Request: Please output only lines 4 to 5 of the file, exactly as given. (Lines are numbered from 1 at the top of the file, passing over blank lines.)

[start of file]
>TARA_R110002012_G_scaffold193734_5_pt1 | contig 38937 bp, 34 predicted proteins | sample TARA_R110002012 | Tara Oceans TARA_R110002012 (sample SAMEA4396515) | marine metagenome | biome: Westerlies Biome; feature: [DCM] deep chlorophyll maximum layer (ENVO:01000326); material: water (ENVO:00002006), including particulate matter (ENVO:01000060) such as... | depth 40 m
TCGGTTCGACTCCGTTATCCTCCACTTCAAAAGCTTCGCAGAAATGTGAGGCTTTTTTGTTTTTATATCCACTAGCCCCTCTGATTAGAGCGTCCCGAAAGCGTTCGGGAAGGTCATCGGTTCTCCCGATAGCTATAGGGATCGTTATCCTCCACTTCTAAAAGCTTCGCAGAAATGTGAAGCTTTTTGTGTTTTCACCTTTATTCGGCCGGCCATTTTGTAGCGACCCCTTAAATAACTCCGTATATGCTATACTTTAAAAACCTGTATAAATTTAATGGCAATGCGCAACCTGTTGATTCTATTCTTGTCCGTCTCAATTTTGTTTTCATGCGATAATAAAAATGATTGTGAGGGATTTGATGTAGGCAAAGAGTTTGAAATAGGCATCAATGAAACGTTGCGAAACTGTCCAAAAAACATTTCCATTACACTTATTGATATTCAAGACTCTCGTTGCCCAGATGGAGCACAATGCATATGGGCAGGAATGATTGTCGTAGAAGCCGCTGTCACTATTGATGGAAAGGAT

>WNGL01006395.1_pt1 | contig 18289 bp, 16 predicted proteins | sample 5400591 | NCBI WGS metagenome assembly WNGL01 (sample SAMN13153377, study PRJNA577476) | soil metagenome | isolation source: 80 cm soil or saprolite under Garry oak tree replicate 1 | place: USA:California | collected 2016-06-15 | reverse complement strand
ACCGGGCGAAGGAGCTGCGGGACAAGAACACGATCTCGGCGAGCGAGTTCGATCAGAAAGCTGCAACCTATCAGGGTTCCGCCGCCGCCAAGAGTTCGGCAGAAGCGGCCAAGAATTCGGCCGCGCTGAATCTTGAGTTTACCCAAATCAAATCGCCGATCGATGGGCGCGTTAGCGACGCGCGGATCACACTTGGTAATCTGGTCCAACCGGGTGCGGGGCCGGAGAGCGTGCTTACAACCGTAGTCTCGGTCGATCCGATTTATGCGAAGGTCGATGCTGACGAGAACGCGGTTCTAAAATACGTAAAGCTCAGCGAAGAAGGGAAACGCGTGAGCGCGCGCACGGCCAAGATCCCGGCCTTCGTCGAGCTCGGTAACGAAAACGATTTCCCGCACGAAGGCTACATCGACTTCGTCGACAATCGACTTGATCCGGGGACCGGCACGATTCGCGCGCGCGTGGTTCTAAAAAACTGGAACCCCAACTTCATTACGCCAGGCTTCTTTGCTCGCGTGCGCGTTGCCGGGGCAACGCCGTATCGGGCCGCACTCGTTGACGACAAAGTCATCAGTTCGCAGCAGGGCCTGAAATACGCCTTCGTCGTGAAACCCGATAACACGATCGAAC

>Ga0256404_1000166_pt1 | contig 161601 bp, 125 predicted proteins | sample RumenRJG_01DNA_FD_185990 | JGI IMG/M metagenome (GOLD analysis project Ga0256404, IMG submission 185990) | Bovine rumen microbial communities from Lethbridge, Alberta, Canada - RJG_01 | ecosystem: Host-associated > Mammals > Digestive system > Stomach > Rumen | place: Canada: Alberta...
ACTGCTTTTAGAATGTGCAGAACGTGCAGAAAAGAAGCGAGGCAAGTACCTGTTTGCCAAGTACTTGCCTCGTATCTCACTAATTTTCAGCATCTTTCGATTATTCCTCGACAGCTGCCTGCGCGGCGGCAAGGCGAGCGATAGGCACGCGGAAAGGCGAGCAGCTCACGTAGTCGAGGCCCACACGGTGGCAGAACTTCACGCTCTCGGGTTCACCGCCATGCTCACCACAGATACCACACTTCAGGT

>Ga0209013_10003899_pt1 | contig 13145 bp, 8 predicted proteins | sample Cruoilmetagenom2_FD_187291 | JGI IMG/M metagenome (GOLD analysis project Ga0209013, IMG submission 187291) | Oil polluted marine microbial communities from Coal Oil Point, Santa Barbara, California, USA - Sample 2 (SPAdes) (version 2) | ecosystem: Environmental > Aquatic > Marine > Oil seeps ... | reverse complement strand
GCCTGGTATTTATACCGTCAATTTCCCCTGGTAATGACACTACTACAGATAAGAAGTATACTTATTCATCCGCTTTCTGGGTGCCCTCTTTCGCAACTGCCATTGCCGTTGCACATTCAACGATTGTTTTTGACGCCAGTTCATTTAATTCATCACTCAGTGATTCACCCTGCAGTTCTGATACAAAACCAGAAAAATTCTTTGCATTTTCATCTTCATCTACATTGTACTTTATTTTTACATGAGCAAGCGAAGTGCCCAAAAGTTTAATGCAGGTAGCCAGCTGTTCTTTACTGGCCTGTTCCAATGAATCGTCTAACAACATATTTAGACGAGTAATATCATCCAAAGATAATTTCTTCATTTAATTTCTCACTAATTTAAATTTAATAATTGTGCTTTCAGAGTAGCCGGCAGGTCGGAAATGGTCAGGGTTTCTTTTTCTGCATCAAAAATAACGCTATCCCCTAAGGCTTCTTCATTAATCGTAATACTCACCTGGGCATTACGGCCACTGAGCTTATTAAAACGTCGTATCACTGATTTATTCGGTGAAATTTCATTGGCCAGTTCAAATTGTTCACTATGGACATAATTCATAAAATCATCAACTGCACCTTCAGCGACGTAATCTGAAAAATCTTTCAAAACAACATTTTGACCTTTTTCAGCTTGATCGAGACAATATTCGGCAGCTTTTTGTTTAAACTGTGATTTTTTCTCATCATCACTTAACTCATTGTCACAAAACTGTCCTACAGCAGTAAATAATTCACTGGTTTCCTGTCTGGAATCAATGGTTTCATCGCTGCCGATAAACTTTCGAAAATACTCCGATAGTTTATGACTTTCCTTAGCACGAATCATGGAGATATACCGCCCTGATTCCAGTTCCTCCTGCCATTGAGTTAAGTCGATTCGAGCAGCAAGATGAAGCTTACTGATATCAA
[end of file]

ACCGGGCGAAGGAGCTGCGGGACAAGAACACGATCTCGGCGAGCGAGTTCGATCAGAAAGCTGCAACCTATCAGGGTTCCGCCGCCGCCAAGAGTTCGGCAGAAGCGGCCAAGAATTCGGCCGCGCTGAATCTTGAGTTTACCCAAATCAAATCGCCGATCGATGGGCGCGTTAGCGACGCGCGGATCACACTTGGTAATCTGGTCCAACCGGGTGCGGGGCCGGAGAGCGTGCTTACAACCGTAGTCTCGGTCGATCCGATTTATGCGAAGGTCGATGCTGACGAGAACGCGGTTCTAAAATACGTAAAGCTCAGCGAAGAAGGGAAACGCGTGAGCGCGCGCACGGCCAAGATCCCGGCCTTCGTCGAGCTCGGTAACGAAAACGATTTCCCGCACGAAGGCTACATCGACTTCGTCGACAATCGACTTGATCCGGGGACCGGCACGATTCGCGCGCGCGTGGTTCTAAAAAACTGGAACCCCAACTTCATTACGCCAGGCTTCTTTGCTCGCGTGCGCGTTGCCGGGGCAACGCCGTATCGGGCCGCACTCGTTGACGACAAAGTCATCAGTTCGCAGCAGGGCCTGAAATACGCCTTCGTCGTGAAACCCGATAACACGATCGAAC

>Ga0256404_1000166_pt1 | contig 161601 bp, 125 predicted proteins | sample RumenRJG_01DNA_FD_185990 | JGI IMG/M metagenome (GOLD analysis project Ga0256404, IMG submission 185990) | Bovine rumen microbial communities from Lethbridge, Alberta, Canada - RJG_01 | ecosystem: Host-associated > Mammals > Digestive system > Stomach > Rumen | place: Canada: Alberta...